The names of Israelis and Palestinians who have been killed since Oct. 7 were read during a vigil at Manny’s, a cafe and civic space in San Francisco's Mission District, Oct. 19, 2023. (Photo/Aaron Levy-Wolins)
The names of Israelis and Palestinians who have been killed since Oct. 7 were read during a vigil at Manny’s, a cafe and civic space in San Francisco's Mission District, Oct. 19, 2023. (Photo/Aaron Levy-Wolins)

‘Ripped in half’: American Jews grapple with how to donate to Israel and Gaza

This story was originally published in the Forward. Click here to get the Forward’s free email newsletters delivered to your inbox.

As the person in charge of raising money for the Jewish Federations of North America’s emergency fund for Israel, David Heller is counting progress in the millions — if not tens of millions.

For Heller, the Hamas attack on southern Israel this month is his generation’s defining opportunity to rally toward the Jewish state’s side like many Americans did following the Six-Day War in 1967 or the Yom Kippur War in 1973.

It’s a pitch that is working for Heller in his role as chair of the Jewish Federation of North America’s emergency fundraising campaign for Israel, which is close to reaching its $500 million goal.

I spoke to Heller on Friday, a few days after the federations announced that they had raised $388 million over the course of a week.

A few seconds later, Heller revised that upward — “It’s $391 million right now,” he told me from his office in Cleveland, where he works as a real estate developer. Heller clicked around a few more times. “$403 million.”

“I just need people to open up their wallets and give,” Heller said. “It’s really a statement to the people of Israel that we’re here with you — Am Yisrael Chai.”

This clarity of purpose has helped guide Heller’s appeal to both big-dollar funders and thousands of smaller donors who helped the federations funnel an initial $70 million to 45 groups in Israel focusing on medical aid and basic needs for victims of the attack.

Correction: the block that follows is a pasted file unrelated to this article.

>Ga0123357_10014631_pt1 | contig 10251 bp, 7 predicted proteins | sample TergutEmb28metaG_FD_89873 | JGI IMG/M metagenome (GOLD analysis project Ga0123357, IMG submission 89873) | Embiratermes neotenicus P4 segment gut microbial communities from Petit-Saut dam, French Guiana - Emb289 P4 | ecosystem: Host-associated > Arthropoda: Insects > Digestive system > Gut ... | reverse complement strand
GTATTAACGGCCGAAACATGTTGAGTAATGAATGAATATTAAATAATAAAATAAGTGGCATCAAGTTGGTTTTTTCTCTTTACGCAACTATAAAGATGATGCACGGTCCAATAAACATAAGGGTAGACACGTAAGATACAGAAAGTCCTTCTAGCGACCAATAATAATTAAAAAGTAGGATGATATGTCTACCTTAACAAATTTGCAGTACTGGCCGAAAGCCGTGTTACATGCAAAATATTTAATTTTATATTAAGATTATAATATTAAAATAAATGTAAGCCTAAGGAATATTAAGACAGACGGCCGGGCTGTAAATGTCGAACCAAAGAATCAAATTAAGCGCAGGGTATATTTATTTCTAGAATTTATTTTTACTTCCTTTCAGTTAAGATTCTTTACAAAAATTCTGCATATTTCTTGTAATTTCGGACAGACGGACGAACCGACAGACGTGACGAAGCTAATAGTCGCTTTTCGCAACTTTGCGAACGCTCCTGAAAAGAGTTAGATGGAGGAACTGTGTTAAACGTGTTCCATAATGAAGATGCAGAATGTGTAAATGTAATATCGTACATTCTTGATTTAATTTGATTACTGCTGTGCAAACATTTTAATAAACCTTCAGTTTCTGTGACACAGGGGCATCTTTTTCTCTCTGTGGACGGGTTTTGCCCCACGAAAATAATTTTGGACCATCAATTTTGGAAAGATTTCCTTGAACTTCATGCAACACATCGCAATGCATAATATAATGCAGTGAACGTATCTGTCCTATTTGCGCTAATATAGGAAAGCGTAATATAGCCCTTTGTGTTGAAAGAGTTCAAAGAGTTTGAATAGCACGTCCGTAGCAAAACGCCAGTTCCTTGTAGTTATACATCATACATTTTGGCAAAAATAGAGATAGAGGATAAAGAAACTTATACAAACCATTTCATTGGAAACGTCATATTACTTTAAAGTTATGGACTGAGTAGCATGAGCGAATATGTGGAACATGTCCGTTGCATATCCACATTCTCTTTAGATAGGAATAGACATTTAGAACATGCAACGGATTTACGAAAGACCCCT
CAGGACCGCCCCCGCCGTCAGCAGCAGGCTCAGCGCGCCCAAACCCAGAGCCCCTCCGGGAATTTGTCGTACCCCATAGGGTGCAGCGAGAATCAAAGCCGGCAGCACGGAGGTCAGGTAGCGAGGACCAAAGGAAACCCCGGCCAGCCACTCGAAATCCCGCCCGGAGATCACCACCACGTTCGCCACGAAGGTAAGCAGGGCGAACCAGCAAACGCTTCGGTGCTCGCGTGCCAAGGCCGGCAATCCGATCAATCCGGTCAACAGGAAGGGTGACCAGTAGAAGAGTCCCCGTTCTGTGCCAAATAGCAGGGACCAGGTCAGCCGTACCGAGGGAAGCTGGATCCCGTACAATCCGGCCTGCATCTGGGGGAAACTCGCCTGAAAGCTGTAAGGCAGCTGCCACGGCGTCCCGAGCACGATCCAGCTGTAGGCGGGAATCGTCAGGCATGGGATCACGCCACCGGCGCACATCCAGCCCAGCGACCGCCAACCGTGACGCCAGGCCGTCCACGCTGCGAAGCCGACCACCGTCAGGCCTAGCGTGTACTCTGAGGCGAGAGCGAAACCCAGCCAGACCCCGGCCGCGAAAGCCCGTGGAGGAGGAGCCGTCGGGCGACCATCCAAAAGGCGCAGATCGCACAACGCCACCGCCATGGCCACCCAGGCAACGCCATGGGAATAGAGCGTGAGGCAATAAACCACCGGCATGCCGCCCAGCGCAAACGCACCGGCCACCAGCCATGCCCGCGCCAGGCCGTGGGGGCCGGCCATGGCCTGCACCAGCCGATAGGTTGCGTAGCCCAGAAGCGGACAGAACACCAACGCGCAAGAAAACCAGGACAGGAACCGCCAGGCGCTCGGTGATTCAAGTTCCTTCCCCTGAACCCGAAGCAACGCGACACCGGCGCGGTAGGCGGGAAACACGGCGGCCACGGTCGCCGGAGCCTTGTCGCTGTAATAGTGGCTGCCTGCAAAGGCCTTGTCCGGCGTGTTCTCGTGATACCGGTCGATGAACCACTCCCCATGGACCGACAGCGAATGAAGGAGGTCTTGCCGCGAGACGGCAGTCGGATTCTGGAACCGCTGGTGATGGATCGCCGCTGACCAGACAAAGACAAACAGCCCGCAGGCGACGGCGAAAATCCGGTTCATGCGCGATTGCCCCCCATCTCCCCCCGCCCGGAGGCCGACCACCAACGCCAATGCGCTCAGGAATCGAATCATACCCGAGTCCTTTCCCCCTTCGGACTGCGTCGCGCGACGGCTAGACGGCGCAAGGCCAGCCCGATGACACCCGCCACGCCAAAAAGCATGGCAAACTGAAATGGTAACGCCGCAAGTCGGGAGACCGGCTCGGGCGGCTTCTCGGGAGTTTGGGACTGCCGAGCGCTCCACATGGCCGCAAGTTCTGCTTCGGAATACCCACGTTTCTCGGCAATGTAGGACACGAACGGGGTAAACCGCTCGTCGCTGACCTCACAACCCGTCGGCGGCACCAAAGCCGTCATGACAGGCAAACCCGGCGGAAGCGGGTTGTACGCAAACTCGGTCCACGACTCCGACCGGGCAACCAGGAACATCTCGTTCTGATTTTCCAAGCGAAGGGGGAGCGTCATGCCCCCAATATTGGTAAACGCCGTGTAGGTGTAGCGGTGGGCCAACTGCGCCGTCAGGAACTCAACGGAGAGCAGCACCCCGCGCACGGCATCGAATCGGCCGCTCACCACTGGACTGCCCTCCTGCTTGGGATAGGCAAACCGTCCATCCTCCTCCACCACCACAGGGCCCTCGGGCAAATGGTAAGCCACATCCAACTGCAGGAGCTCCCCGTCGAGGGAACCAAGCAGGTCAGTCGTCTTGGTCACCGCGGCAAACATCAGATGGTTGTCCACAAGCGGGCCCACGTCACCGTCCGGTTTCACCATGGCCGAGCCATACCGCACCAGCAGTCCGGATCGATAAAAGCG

“It was immediate,” Paula Bienenfeld, a federal contractor in suburban Maryland, said of her decision to donate to Magen David Adom and Hadassah, which also received money from the federation fund, following the attack.

For other American Jews, the choice of how to donate has been more complicated. In addition to those killed and injured by Hamas, officials in Gaza said Israeli airstrikes have killed 5,000 Palestinians, including more than 3,000 women and children. Many believe they also deserve help from American Jews, while others consider such claims offensive. Some don’t want to send funds that could be used for an Israeli war effort that they don’t support, and others worry that money sent to Gaza could inadvertently help prop up Hamas.

Shortly after the Hamas attack on Oct. 7, Miriam Anzovin, a Jewish social media influencer, paused posting her normal content focusing on daily Talmud commentary, to share a link for donations to United Hatzalah, a volunteer medical aid group in Israel.

But she soon started sharing charities like World Central Kitchen, which is serving meals to both Israelis and Palestinians in Gaza, or pairing an Israeli medical charity like ZAKA with a similar group working in Gaza, like Anera.

“To me, the idea that you either support humanitarian needs in Israel or in Gaza — but you don’t do both — that didn’t sit right,” Anzovin said in an interview.

Anzovin said that it was difficult to vet charities working in Gaza, and wanted to make sure she didn’t promote organizations that Hamas siphoned aid from, but didn’t accept that as a deterrent. “I had to try harder,” she said.

For her trouble, Anzovin said she has received hate messages calling her a traitor and even some wishing that she had been present at the desert music festival where Hamas militants massacred Israeli civilians.

More common, though, have been messages of thanks. Sometimes these are specific, like followers with deaf family members who were glad to learn about an organization Anzovin highlighted that is helping hard-of-hearing Israelis and Palestinians navigate the war zone.

Other times, she said, people just seem glad to know it is possible to help everyone hurt by the conflict.

“There’s a lot of feelings of being torn in two — being ripped in half – and perhaps people find something healing in the idea that you don’t have to choose which type of human you’re helping,” she said.

Zachary Libow, 34, who works for a record producer in Oakland, California, said he has been grappling with those feelings. Libow previously volunteered as a paramedic in Israel and volunteered to return to the country with EMA Care, an Israeli nonprofit, if the war escalated and more medics were needed.

But he also donated $36 to Anera, which he learned about through Anzovin’s TikTok channel, to help Palestinians in Gaza.

“For my own people — for Am Yisrael — I would put my body on the line,” Libow said. “And for the Palestinians, who I can’t do that for, I put my own money.”